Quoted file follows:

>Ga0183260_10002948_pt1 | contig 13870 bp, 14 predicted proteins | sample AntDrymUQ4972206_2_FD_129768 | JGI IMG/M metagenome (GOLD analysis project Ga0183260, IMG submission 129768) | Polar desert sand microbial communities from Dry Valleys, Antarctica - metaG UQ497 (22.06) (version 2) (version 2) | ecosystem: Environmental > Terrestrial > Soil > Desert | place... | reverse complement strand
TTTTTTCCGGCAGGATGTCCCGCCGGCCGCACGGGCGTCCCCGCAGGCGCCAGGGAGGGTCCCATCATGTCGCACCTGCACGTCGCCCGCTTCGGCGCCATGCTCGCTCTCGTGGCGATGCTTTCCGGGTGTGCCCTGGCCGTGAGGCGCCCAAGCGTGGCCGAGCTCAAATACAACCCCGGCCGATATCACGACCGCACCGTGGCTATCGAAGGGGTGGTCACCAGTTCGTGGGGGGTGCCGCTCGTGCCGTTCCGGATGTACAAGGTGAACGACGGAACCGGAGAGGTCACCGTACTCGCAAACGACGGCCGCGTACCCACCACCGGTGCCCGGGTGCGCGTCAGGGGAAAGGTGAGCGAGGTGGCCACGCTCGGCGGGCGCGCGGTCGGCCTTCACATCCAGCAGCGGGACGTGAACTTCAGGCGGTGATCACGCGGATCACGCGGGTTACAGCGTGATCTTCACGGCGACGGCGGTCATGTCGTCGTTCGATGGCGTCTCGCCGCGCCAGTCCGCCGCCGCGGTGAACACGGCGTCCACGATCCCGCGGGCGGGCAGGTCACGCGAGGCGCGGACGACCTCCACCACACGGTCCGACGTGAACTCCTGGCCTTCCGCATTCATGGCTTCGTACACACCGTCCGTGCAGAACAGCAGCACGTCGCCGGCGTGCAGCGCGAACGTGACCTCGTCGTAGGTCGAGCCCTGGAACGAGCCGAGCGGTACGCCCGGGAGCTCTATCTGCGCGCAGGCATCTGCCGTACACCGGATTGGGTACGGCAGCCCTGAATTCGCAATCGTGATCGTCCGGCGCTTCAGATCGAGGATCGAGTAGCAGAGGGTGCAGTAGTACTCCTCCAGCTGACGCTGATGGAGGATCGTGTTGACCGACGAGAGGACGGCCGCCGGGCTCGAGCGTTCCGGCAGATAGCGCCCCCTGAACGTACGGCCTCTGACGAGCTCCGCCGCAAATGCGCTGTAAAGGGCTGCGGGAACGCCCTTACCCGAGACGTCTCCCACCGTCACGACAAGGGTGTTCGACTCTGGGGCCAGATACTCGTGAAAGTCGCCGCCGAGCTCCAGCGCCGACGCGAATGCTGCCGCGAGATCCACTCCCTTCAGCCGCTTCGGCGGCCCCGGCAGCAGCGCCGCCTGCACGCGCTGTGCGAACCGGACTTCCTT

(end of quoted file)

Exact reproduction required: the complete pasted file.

>Ga0183260_10002948_pt1 | contig 13870 bp, 14 predicted proteins | sample AntDrymUQ4972206_2_FD_129768 | JGI IMG/M metagenome (GOLD analysis project Ga0183260, IMG submission 129768) | Polar desert sand microbial communities from Dry Valleys, Antarctica - metaG UQ497 (22.06) (version 2) (version 2) | ecosystem: Environmental > Terrestrial > Soil > Desert | place... | reverse complement strand
TTTTTTCCGGCAGGATGTCCCGCCGGCCGCACGGGCGTCCCCGCAGGCGCCAGGGAGGGTCCCATCATGTCGCACCTGCACGTCGCCCGCTTCGGCGCCATGCTCGCTCTCGTGGCGATGCTTTCCGGGTGTGCCCTGGCCGTGAGGCGCCCAAGCGTGGCCGAGCTCAAATACAACCCCGGCCGATATCACGACCGCACCGTGGCTATCGAAGGGGTGGTCACCAGTTCGTGGGGGGTGCCGCTCGTGCCGTTCCGGATGTACAAGGTGAACGACGGAACCGGAGAGGTCACCGTACTCGCAAACGACGGCCGCGTACCCACCACCGGTGCCCGGGTGCGCGTCAGGGGAAAGGTGAGCGAGGTGGCCACGCTCGGCGGGCGCGCGGTCGGCCTTCACATCCAGCAGCGGGACGTGAACTTCAGGCGGTGATCACGCGGATCACGCGGGTTACAGCGTGATCTTCACGGCGACGGCGGTCATGTCGTCGTTCGATGGCGTCTCGCCGCGCCAGTCCGCCGCCGCGGTGAACACGGCGTCCACGATCCCGCGGGCGGGCAGGTCACGCGAGGCGCGGACGACCTCCACCACACGGTCCGACGTGAACTCCTGGCCTTCCGCATTCATGGCTTCGTACACACCGTCCGTGCAGAACAGCAGCACGTCGCCGGCGTGCAGCGCGAACGTGACCTCGTCGTAGGTCGAGCCCTGGAACGAGCCGAGCGGTACGCCCGGGAGCTCTATCTGCGCGCAGGCATCTGCCGTACACCGGATTGGGTACGGCAGCCCTGAATTCGCAATCGTGATCGTCCGGCGCTTCAGATCGAGGATCGAGTAGCAGAGGGTGCAGTAGTACTCCTCCAGCTGACGCTGATGGAGGATCGTGTTGACCGACGAGAGGACGGCCGCCGGGCTCGAGCGTTCCGGCAGATAGCGCCCCCTGAACGTACGGCCTCTGACGAGCTCCGCCGCAAATGCGCTGTAAAGGGCTGCGGGAACGCCCTTACCCGAGACGTCTCCCACCGTCACGACAAGGGTGTTCGACTCTGGGGCCAGATACTCGTGAAAGTCGCCGCCGAGCTCCAGCGCCGACGCGAATGCTGCCGCGAGATCCACTCCCTTCAGCCGCTTCGGCGGCCCCGGCAGCAGCGCCGCCTGCACGCGCTGTGCGAACCGGACTTCCTT